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author
organization
publishing date
type
Contribution to journal
publication status
published
subject
in
Retrovirology
volume
5
issue
28
publisher
BioMed Central
external identifiers
  • wos:000255477900001
  • scopus:42649132546
ISSN
1742-4690
DOI
10.1186/1742-4690-5-28
language
English
LU publication?
yes
id
5073216a-c2b8-448a-bbb7-0dde33f10e4a (old id 1205001)
date added to LUP
2008-09-18 13:04:44
date last changed
2017-08-20 04:13:47
@article{5073216a-c2b8-448a-bbb7-0dde33f10e4a,
  abstract     = {Background: At early stages of infection CCR5 is the predominant HIV-1 coreceptor, but in approximately 50% of those infected CXCR4-using viruses emerge with disease progression. This coreceptor switch is correlated with an accelerated progression. However, those that maintain virus exclusively restricted to CCR5 (R5) also develop AIDS. We have previously reported that R5 variants in these "non-switch virus" patients evolve during disease progression towards a more replicative phenotype exhibiting altered CCR5 coreceptor interactions. DC-SIGN is a C-type lectin expressed by dendritic cells that HIV-1 may bind and utilize for enhanced infection of T cells in trans. To further explore the evolution of the R5 phenotype we analyzed sequential R5 isolates obtained before and after AIDS onset, i.e. at the chronic stage and during end-stage disease, with regard to efficiency of DC-SIGN use in trans-infections. Results: Results from binding and trans-infection assays showed that R5 viruses emerging during end-stage AIDS disease displayed reduced ability to use DC-SIGN. To better understand viral determinants underlying altered DC-SIGN usage by R5 viruses, we cloned and sequenced the HIV-1 env gene. We found that end-stage R5 viruses lacked potential N-linked glycosylation sites (PNGS) in the gp120 V2 and V4 regions, which were present in the majority of the chronic stage R5 variants. One of these sites, amino acid position 160 (aa160) in the V2 region, also correlated with efficient use of DC-SIGN for binding and trans-infections. In fitness assays, where head-to-head competitions between chronic stage and AIDS R5 viruses were setup in parallel direct and DCSIGN-mediated infections, results were further supported. Competitions revealed that R5 viruses obtained before AIDS onset, containing the V2 PNGS at aa160, were selected for in the transinfection. Whereas, in agreement with our previous studies, the opposite was seen in direct target cell infections where end-stage viruses out-competed the chronic stage viruses. Conclusion: Results of our study suggest R5 virus variants with diverse fitness for direct and DCSIGN-mediated trans-infections evolve within infected individuals at end-stage disease. In addition, our results point to the importance of a glycosylation site within the gp120 V2 region for efficient DC-SIGN use of HIV-1 R5 viruses.},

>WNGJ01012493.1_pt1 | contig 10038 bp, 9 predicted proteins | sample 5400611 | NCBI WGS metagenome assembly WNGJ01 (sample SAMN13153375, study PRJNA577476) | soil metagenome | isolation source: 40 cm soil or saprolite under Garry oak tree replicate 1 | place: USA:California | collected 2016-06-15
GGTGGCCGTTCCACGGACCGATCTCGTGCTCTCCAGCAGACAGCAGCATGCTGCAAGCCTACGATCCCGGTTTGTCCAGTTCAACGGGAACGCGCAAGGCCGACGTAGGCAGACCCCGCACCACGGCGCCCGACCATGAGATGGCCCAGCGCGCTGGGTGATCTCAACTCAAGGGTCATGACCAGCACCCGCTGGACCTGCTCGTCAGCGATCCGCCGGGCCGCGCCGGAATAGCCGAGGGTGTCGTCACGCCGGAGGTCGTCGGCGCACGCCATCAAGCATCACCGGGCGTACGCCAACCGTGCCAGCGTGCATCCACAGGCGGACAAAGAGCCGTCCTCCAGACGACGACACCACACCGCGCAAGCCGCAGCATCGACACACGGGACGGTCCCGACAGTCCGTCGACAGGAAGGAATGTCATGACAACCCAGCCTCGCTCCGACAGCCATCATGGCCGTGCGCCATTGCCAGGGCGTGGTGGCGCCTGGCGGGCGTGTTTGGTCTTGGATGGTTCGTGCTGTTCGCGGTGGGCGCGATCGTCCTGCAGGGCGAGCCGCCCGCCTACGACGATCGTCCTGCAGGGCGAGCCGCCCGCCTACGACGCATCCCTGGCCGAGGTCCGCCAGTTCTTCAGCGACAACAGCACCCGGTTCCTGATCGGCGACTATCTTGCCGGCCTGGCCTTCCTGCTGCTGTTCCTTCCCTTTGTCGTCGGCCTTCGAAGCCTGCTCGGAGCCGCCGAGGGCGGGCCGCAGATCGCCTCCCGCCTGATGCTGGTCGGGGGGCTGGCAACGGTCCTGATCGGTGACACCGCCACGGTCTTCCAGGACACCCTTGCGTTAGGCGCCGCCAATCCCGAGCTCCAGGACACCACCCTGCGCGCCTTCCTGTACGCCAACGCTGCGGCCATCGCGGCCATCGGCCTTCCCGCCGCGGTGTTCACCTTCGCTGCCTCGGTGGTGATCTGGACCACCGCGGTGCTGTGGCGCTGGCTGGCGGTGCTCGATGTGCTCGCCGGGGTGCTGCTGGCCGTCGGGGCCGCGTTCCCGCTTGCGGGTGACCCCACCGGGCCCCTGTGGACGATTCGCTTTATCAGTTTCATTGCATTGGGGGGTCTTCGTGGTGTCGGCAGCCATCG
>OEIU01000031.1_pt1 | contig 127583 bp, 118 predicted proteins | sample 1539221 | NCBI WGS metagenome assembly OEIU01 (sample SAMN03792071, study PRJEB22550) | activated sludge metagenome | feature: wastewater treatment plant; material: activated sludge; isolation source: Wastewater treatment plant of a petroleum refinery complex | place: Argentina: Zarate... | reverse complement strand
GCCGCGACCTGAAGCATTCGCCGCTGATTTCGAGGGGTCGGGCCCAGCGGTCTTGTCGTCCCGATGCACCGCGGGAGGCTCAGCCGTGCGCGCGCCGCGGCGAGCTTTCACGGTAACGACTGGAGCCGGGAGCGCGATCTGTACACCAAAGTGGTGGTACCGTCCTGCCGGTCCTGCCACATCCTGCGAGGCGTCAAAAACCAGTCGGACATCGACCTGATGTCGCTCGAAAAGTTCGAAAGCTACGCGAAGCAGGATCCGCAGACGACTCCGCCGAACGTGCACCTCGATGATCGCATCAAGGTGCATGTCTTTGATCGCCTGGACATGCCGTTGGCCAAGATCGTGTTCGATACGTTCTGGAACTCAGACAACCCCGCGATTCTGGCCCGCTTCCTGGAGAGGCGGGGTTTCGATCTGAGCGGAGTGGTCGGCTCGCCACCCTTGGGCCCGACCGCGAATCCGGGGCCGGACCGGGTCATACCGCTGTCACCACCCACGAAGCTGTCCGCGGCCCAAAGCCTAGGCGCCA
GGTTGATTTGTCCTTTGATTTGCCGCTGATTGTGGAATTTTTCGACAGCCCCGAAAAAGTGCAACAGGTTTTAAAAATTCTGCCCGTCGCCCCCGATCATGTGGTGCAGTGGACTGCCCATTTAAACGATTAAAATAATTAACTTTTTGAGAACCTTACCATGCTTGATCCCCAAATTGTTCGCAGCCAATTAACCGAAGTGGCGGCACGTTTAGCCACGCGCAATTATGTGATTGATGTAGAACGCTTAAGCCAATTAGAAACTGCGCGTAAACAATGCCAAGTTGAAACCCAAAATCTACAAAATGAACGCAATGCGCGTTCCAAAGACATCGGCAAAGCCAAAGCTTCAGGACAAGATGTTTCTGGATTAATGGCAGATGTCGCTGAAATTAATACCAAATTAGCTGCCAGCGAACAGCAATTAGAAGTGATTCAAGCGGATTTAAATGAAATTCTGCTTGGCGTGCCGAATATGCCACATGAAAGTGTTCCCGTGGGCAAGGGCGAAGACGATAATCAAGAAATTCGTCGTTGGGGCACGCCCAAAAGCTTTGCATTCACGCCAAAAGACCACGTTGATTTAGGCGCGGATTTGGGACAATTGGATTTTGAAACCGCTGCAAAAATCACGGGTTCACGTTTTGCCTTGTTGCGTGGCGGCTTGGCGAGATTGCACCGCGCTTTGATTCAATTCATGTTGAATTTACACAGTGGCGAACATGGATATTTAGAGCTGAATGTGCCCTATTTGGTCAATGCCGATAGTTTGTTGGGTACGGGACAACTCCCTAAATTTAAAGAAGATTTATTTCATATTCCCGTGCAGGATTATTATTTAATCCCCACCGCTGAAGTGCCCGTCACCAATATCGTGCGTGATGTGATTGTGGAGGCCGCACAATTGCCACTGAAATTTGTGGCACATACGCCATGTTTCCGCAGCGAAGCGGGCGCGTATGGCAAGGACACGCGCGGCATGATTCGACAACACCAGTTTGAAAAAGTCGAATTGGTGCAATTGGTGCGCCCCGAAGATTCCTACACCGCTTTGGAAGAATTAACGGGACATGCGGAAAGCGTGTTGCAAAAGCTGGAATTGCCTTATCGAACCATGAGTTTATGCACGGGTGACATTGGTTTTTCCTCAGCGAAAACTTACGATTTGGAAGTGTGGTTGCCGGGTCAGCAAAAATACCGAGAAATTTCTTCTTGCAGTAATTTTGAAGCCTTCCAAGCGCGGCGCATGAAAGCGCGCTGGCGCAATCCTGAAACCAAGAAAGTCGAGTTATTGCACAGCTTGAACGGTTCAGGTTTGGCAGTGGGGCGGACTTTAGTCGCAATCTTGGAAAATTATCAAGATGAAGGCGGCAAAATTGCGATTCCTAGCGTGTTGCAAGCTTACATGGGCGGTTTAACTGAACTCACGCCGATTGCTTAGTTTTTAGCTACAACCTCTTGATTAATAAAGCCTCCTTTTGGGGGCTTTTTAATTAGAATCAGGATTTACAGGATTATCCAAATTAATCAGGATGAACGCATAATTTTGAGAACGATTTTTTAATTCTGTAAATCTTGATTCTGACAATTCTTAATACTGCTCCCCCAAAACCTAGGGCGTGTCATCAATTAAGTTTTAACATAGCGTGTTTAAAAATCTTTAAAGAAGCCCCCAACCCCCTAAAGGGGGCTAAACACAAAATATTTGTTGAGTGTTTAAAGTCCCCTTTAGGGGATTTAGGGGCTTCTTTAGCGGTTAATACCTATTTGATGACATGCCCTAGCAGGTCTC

articleno    = {11 pp},
  author       = {Borggren, Marie and Repits, Johanna and Kuylenstierna, Carlotta and Sterjovski, Jasminka and Churchill, Melissa J. and Purcell, Damian F. J. and Karlsson, Anders and Albert, Jan and Gorry, Paul R. and Jansson, Marianne},
  issn         = {1742-4690},
  language     = {eng},
  number       = {28},
  publisher    = {BioMed Central},
  series       = {Retrovirology},
  title        = {Evolution of DC-SIGN use revealed by fitness studies of R5 HIV-I variants emerging during AIDS progression},
  url          = {http://dx.doi.org/10.1186/1742-4690-5-28},
  volume       = {5},
  year         = {2008},
}